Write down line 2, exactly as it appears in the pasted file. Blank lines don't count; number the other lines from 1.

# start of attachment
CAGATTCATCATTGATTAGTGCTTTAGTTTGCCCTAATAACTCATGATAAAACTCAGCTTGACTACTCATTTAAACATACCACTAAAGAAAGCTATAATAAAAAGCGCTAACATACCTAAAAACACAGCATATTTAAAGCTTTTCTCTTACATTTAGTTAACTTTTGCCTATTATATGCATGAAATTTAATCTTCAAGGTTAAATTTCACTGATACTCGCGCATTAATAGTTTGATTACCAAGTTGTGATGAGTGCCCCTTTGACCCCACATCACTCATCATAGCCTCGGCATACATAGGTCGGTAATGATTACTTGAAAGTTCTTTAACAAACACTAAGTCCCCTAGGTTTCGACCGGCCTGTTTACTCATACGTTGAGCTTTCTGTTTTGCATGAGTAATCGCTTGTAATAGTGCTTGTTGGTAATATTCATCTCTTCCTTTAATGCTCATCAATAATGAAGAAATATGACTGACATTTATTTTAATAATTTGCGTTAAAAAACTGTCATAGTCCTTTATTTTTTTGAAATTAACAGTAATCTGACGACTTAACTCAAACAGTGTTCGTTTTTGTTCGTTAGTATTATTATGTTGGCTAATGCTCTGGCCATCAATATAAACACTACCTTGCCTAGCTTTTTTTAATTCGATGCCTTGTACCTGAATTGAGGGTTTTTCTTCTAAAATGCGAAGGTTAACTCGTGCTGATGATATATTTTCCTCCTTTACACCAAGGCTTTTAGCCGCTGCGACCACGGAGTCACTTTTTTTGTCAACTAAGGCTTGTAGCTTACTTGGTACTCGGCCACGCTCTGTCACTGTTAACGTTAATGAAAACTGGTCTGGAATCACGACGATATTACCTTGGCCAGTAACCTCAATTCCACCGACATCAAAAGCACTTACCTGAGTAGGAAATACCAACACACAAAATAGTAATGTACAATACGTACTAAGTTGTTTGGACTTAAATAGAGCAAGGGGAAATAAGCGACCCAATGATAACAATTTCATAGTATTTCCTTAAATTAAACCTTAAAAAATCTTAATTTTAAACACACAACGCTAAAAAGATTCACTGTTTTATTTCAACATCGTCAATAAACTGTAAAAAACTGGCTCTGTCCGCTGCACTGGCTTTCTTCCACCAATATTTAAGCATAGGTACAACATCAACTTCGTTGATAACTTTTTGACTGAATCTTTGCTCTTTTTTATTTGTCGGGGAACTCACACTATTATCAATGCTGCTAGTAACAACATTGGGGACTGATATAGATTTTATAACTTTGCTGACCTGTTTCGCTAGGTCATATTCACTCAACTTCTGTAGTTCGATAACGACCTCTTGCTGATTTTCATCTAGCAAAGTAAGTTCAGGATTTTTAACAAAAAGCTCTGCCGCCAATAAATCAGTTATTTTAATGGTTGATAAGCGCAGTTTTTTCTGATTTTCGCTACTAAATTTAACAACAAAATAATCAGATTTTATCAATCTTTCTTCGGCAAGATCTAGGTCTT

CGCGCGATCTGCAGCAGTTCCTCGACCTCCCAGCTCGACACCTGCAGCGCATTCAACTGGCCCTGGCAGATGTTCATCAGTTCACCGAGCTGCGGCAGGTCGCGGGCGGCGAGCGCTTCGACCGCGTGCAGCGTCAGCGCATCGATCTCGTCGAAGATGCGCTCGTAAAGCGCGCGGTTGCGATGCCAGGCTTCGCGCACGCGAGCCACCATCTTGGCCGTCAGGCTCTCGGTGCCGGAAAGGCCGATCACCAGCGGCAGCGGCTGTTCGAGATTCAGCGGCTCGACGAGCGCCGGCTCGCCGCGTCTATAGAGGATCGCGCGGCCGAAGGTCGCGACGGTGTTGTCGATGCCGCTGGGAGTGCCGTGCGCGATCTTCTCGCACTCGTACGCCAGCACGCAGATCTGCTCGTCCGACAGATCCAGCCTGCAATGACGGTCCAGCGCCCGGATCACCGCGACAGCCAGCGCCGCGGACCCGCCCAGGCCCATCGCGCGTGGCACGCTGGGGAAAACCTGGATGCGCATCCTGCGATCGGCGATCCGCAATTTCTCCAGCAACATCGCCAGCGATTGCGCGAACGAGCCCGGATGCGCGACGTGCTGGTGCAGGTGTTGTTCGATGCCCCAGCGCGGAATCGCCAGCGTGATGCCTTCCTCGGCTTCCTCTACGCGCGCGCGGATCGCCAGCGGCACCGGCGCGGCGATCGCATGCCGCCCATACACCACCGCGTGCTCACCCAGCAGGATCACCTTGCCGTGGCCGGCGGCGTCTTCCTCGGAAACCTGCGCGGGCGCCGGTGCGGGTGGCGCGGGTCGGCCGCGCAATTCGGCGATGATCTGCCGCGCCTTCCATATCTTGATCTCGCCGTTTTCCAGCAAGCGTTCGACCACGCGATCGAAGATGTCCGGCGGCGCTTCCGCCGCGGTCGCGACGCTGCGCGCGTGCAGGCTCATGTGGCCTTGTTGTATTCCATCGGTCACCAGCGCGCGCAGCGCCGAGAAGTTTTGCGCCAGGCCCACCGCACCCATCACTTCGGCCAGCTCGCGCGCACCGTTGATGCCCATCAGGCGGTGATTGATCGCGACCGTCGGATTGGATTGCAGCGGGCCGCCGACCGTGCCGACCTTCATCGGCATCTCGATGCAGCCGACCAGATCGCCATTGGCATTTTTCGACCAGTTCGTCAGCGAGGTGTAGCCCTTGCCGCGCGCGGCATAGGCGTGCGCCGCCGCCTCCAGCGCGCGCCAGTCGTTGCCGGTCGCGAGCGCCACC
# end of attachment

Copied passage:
CGCGCGATCTGCAGCAGTTCCTCGACCTCCCAGCTCGACACCTGCAGCGCATTCAACTGGCCCTGGCAGATGTTCATCAGTTCACCGAGCTGCGGCAGGTCGCGGGCGGCGAGCGCTTCGACCGCGTGCAGCGTCAGCGCATCGATCTCGTCGAAGATGCGCTCGTAAAGCGCGCGGTTGCGATGCCAGGCTTCGCGCACGCGAGCCACCATCTTGGCCGTCAGGCTCTCGGTGCCGGAAAGGCCGATCACCAGCGGCAGCGGCTGTTCGAGATTCAGCGGCTCGACGAGCGCCGGCTCGCCGCGTCTATAGAGGATCGCGCGGCCGAAGGTCGCGACGGTGTTGTCGATGCCGCTGGGAGTGCCGTGCGCGATCTTCTCGCACTCGTACGCCAGCACGCAGATCTGCTCGTCCGACAGATCCAGCCTGCAATGACGGTCCAGCGCCCGGATCACCGCGACAGCCAGCGCCGCGGACCCGCCCAGGCCCATCGCGCGTGGCACGCTGGGGAAAACCTGGATGCGCATCCTGCGATCGGCGATCCGCAATTTCTCCAGCAACATCGCCAGCGATTGCGCGAACGAGCCCGGATGCGCGACGTGCTGGTGCAGGTGTTGTTCGATGCCCCAGCGCGGAATCGCCAGCGTGATGCCTTCCTCGGCTTCCTCTACGCGCGCGCGGATCGCCAGCGGCACCGGCGCGGCGATCGCATGCCGCCCATACACCACCGCGTGCTCACCCAGCAGGATCACCTTGCCGTGGCCGGCGGCGTCTTCCTCGGAAACCTGCGCGGGCGCCGGTGCGGGTGGCGCGGGTCGGCCGCGCAATTCGGCGATGATCTGCCGCGCCTTCCATATCTTGATCTCGCCGTTTTCCAGCAAGCGTTCGACCACGCGATCGAAGATGTCCGGCGGCGCTTCCGCCGCGGTCGCGACGCTGCGCGCGTGCAGGCTCATGTGGCCTTGTTGTATTCCATCGGTCACCAGCGCGCGCAGCGCCGAGAAGTTTTGCGCCAGGCCCACCGCACCCATCACTTCGGCCAGCTCGCGCGCACCGTTGATGCCCATCAGGCGGTGATTGATCGCGACCGTCGGATTGGATTGCAGCGGGCCGCCGACCGTGCCGACCTTCATCGGCATCTCGATGCAGCCGACCAGATCGCCATTGGCATTTTTCGACCAGTTCGTCAGCGAGGTGTAGCCCTTGCCGCGCGCGGCATAGGCGTGCGCCGCCGCCTCCAGCGCGCGCCAGTCGTTGCCGGTCGCGAGCGCCACC